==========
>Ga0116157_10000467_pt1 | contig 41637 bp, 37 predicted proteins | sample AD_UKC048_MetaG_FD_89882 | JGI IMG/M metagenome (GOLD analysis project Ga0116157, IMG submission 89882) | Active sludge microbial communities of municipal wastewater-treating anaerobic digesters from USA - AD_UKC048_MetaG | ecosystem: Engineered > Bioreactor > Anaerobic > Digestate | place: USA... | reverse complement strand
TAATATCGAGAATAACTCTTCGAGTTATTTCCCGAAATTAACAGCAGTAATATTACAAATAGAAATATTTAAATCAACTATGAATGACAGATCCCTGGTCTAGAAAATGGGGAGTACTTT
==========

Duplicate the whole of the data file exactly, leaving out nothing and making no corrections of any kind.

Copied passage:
>Ga0116157_10000467_pt1 | contig 41637 bp, 37 predicted proteins | sample AD_UKC048_MetaG_FD_89882 | JGI IMG/M metagenome (GOLD analysis project Ga0116157, IMG submission 89882) | Active sludge microbial communities of municipal wastewater-treating anaerobic digesters from USA - AD_UKC048_MetaG | ecosystem: Engineered > Bioreactor > Anaerobic > Digestate | place: USA... | reverse complement strand
TAATATCGAGAATAACTCTTCGAGTTATTTCCCGAAATTAACAGCAGTAATATTACAAATAGAAATATTTAAATCAACTATGAATGACAGATCCCTGGTCTAGAAAATGGGGAGTACTTT